Like the obligatory perk system, the paths to the scintillating boss fights amount to another dull excuse to include an extra layer of bureaucracy. To encounter a boss, you must collect items from a series of various ships that you select from a menu. If a boss slays you, you have to start over and wade through another series of procedurally generated ships. Tribute’s reliance on randomness is an effort to keep players from getting bored, but the experience feels like you’re forced to endure sloppily designed, unremarkable levels just to get back to the most inspired conflicts of the game. Unlike contemporaries such as The Binding of Isaac and Downwell, Flinthook shows limited evidence that randomly generated trials can make for electrifying art.

Florence Review — It’s Not About Love

by Jed Pressgrove

If you go by many articles written about Florence, you’d think it’s focused on love. These articles merely barf up the game’s marketing line. Yes, the story features a bout of puppy love that anyone who has been fooled by feelings will recognize, but more importantly, developer Mountains illustrates the maturation of its titular protagonist into a person who finds that life is as good as you make it.

Florence is a young woman who is stuck in a repetitive job and who finds talking to her mother an annoyance, given the parent’s unending curiosity about whether her daughter will find a mate. But after a bicycle accident, Florence meets Krish, a cellist. From here on in this mobile-phone game, which uses a comic-book aesthetic and a chapter-by-chapter frame, you see how Florence and Krish get closer, move in together, and, finally, fall apart.

One of the more brilliant chapters of Florence simulates the common experience of growing comfortable with someone you like. In this segment, the game presents an oval-like space where you must fit in puzzle pieces to make Florence “speak” to Krish. At first, this scene feels like an excuse to throw in a mechanical device, as even a dull mind can see how to connect a six-piece jigsaw. Then, as the “conversation” continues, six pieces turn to three, and three pieces turn to one, indicating that Florence’s reservations and nervousness have fallen to the wayside. In any other game, such a scene would be a case of a puzzle becoming inexplicably and pointlessly easy, but in Florence, it’s a deft way to convey how increasingly natural a new connection to a lover can feel.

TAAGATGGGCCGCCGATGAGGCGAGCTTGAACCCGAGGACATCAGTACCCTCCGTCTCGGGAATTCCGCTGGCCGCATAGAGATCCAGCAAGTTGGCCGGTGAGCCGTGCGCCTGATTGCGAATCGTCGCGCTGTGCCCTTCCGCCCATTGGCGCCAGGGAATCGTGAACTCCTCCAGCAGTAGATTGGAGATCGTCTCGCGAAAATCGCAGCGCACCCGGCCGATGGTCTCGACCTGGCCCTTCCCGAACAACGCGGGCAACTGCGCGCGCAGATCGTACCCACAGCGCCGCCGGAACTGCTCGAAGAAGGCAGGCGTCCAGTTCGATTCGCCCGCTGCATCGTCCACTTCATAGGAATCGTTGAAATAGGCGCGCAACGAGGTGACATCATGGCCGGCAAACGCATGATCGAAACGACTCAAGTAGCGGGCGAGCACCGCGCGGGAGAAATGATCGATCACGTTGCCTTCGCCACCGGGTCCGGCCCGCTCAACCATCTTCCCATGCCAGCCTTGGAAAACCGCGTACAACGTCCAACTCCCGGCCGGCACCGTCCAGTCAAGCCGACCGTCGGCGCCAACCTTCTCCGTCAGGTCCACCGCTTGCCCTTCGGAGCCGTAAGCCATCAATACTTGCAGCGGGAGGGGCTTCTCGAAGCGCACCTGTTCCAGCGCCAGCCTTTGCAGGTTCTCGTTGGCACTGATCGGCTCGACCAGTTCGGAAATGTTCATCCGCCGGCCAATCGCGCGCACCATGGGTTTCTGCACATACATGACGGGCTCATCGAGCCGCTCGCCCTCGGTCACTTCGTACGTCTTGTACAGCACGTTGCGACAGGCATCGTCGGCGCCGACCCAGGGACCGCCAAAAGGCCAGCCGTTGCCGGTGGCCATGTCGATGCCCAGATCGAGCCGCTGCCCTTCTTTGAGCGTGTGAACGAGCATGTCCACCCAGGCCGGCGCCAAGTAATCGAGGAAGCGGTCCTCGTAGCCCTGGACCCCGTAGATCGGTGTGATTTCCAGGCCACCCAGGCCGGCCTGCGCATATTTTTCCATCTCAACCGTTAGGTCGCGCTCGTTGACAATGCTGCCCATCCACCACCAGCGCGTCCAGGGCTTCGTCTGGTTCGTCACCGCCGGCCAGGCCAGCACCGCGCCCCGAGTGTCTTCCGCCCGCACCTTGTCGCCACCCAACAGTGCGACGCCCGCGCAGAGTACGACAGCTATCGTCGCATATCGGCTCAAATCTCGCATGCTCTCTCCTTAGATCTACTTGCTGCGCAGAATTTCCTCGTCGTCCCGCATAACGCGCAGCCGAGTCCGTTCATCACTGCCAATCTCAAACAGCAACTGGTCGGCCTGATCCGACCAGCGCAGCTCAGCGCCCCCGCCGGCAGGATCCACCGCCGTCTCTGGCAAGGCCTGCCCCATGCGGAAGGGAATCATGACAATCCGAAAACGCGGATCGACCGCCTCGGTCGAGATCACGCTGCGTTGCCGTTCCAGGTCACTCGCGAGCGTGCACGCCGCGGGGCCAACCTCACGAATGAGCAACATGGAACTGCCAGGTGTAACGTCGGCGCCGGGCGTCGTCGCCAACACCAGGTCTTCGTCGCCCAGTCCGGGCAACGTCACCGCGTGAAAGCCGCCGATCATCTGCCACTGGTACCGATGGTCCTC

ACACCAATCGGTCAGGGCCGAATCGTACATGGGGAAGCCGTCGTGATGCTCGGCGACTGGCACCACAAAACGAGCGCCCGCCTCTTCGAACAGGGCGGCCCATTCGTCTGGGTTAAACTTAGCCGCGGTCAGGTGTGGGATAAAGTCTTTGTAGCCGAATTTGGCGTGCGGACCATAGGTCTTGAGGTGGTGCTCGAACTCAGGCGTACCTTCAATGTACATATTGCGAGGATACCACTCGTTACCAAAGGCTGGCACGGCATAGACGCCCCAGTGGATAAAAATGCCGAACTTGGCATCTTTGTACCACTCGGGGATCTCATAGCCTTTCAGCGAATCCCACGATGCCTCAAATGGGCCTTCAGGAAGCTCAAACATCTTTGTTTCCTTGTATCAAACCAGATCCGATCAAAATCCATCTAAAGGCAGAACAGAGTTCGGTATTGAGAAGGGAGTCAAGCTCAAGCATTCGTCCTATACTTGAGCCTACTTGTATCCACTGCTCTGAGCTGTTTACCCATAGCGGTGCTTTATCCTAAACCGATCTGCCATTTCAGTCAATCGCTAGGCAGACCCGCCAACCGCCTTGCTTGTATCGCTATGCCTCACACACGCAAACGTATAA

Of course, this sort of gradual comfort characterizes relationships that may end badly, and Florence is a better game for not forgetting that. The newness of a bond can cause humans to overlook obvious imbalances that are not so obvious at first. In Florence, the lopsidedness of the affair is apparent in how much more Florence pushes Krish to realize his dreams. Another sign of the relationship’s unbalanced nature is revealed in the chapter titled “Exploration,” in which the two explore more things that are specific to Krish’s life (family, music, etc.). The irony of this chapter drips as Florence gazes at Polaroids of the experiences, with nothing but a smile on her face.

Soon the puzzle-piece dialogue dynamic comes back in a negative context. Florence increasingly finds it easy to have a yelling match with Krish. When Krish moves his stuff out of her place shortly after this fight, Florence can’t seem to live without thinking of Krish.

The story moves well beyond Krish when Florence rediscovers her love of painting (ironically, this new life begins with a cheap art set that Krish gave her). Florence finds herself, so to speak, and in doing so, her perspective on life broadens. She no longer hates her job as much, though it remains monotonous. She no longer treats her mother as a nuisance, instead opening up to her. By the end of the game, the only trace of Krish is a photograph Florence puts in a box. While the piano- and cello-based soundtrack might be sappy, the message of growth, perhaps toward actual love, is unquestionably adult.